NZ housing downturn will mean rate cuts in 2023 – economist

International research consultancy Capital Economics says a New Zealand housing downturn will see the Reserve Bank cutting its official cash rate in 2023.

The central bank lifted its official cash rate (OCR) by 25 basis points to 0.75 per cent last November and noted that further removal of stimulus was expected over time.

Capital’s Singapore-based economist Ben Udy said the strength in New Zealand’s economy will cause the Reserve Bank to hike rates further this year but that the central bank would end its hiking cycle earlier than the financial markets anticipate.

“What’s more, we think a housing downturn in 2022 will weigh on the economy at the same time as inflation is easing and the labour market is loosening. On that basis we expect the Reserve Bank to cut rates in 2023,” Udy said in a report.

Prior to the outbreak of the Delta variant in New Zealand, activity was rebounding strongly.

While the restrictions to curb the latest outbreak weighed on activity in the third quarter, inflation was surging and the unemployment rate was the lowest on record.

The Reserve Bank has already hiked rates by 50 basis points so far and Capital Economics expects the bank to hike by a further 125 basis points this year.

Such a move would lift household debt servicing costs by more than 3 percentage points.

“And it happens at a time when real wages are falling, the household savings rate is around its lowest rate since the Global Financial Crisis, and housing credit is growing at a double-digit rate.

“As such, consumption growth is set to slow in the years ahead,” he said.

“What’s more, the surge in house prices over the last two years means that housing is now less affordable than at any point in recent history.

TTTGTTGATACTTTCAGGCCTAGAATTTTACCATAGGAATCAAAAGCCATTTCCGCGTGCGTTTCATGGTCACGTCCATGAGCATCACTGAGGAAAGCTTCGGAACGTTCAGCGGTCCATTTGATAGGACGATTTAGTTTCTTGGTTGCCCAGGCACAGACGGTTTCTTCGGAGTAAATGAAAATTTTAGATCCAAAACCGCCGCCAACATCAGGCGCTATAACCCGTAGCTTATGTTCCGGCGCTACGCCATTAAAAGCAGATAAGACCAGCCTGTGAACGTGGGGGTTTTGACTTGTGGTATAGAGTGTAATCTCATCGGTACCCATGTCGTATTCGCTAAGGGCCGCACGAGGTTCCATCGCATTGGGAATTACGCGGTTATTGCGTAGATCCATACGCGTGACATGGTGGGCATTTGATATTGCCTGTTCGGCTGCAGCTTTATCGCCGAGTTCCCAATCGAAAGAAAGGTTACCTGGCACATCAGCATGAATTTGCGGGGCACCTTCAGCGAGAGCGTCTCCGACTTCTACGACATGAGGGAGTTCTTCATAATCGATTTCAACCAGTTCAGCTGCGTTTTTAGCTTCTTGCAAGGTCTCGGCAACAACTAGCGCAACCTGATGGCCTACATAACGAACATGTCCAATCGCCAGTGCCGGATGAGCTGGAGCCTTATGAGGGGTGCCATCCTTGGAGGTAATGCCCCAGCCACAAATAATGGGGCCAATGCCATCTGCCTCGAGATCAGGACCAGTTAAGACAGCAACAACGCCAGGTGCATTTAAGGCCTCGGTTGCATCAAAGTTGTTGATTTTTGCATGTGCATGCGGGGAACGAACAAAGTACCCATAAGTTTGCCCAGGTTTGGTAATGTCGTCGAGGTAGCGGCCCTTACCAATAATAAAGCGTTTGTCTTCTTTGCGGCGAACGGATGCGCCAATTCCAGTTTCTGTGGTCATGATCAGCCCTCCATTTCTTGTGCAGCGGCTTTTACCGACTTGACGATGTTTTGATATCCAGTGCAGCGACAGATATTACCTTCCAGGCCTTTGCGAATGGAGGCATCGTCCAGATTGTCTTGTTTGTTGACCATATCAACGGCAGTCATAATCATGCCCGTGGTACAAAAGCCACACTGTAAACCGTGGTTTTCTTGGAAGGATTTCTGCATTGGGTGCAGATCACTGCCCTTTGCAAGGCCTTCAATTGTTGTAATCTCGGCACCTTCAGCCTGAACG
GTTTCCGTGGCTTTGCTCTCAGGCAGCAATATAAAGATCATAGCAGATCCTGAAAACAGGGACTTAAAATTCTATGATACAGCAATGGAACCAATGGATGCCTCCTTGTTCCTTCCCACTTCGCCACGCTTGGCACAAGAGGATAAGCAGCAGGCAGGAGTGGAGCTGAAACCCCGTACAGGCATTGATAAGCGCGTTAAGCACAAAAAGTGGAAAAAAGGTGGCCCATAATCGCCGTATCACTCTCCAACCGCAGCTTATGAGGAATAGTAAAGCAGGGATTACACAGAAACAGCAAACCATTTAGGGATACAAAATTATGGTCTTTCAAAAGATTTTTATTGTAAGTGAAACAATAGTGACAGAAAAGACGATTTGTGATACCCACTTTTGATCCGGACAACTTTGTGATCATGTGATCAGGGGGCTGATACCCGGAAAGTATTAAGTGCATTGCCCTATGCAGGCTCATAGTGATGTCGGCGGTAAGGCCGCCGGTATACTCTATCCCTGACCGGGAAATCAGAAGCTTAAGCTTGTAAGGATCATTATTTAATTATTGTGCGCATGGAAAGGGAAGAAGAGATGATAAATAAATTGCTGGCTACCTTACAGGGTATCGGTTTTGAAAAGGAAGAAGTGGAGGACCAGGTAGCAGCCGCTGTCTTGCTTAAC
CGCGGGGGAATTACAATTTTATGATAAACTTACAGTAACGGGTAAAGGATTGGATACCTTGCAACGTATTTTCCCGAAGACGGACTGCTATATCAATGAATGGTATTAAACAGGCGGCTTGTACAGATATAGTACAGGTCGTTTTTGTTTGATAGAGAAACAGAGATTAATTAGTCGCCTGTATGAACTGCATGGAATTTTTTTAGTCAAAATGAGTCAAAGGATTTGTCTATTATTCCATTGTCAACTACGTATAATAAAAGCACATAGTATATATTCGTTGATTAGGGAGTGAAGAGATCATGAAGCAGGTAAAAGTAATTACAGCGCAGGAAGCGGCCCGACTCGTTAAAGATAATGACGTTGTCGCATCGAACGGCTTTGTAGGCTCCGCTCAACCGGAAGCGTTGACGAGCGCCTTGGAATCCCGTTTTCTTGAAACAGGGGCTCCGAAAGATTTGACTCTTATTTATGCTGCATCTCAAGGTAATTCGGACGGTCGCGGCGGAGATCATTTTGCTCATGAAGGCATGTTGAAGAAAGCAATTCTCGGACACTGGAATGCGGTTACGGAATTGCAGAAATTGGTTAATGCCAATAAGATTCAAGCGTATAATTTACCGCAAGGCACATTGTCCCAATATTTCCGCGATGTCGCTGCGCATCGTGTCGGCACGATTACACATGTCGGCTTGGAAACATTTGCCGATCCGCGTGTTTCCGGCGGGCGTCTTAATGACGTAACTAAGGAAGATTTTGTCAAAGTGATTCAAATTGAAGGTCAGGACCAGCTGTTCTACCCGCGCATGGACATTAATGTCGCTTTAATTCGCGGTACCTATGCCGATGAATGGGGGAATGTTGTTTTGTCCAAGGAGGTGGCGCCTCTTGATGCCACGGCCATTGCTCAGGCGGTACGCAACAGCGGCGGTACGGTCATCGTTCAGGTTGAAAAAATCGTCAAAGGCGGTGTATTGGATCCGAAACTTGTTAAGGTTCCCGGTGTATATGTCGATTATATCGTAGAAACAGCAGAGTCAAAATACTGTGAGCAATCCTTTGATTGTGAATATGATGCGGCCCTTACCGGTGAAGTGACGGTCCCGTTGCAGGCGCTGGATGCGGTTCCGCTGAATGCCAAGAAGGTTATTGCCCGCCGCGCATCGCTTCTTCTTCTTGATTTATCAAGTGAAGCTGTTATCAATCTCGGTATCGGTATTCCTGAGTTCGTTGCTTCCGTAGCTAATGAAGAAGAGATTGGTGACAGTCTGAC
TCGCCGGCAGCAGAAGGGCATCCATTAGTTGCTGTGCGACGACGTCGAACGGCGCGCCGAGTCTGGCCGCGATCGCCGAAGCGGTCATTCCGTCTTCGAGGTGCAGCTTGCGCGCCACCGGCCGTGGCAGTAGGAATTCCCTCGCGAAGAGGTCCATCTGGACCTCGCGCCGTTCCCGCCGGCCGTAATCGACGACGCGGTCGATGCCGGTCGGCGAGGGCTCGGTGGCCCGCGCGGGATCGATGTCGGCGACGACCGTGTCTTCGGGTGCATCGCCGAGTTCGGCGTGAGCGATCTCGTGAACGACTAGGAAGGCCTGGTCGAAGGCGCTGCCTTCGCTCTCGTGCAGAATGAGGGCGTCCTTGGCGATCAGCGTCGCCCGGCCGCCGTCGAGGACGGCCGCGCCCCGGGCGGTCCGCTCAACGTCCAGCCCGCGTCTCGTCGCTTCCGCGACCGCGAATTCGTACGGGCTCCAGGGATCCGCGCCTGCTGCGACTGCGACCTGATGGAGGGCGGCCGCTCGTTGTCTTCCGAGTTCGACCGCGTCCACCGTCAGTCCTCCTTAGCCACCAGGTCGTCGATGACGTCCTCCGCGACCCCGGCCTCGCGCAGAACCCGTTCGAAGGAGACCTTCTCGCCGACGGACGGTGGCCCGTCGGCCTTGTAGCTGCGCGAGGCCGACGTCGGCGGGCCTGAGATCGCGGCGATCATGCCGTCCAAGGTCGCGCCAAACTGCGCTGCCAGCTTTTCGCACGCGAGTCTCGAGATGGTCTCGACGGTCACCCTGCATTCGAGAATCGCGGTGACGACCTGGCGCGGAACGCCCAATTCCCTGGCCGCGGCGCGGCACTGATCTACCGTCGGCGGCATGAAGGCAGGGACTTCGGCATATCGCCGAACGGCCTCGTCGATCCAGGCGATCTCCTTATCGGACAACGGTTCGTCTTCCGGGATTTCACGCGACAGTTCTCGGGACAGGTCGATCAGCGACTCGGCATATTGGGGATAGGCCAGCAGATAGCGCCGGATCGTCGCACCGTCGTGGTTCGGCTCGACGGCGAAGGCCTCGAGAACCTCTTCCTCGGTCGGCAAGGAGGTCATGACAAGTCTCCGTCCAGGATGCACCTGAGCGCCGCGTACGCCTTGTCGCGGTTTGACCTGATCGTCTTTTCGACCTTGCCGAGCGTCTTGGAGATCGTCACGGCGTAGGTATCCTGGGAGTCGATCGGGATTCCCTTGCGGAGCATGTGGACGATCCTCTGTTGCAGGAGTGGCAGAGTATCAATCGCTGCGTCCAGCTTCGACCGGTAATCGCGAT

“And that is set to be exacerbated by the Reserve Bank which is raising interest rates and tightening lending standards,” he said.

“We expect those influences to cause house prices to fall this year.”

Capital Economics has pencilled in a 10 per cent “peak-to-trough” fall in prices, with prices bottoming out by the middle of 2023.

Udy expects the Reserve Bank to end its hiking cycle with the OCR at 2 per cent rather than 2.6 per cent as it has signalled, or 2.75 per cent as is priced into financial markets.

The housing downturn would weigh on activity in a number of ways.

First, lower sales volumes would directly result in weaker growth in housing services activity – important because housing-related activity makes up around 13 per cent of total production GDP.

“And while residential investment isn’t extraordinarily high by past standards, lower demand should result in a slowdown in homebuilding.

“Finally, falling house prices will reduce household wealth and provide an additional headwind to consumption growth,” Udy said.

Capital Economics expects GDP growth to soften to 3.5 per cent this year and to just 1.7 per cent next year.

Weaker activity would cause employment growth to slow in the years ahead.

Employment in the construction sector has expanded from 7 per cent of total employment in 2012 to more than 10 per cent this year.

As house prices fall, Udy expects that employment trend to reverse.

The national average house price rose nearly 30 per cent last year.

Data from QV show the average house price went up 28.2 per cent in 2021, with the new national average hitting $1,053,315.

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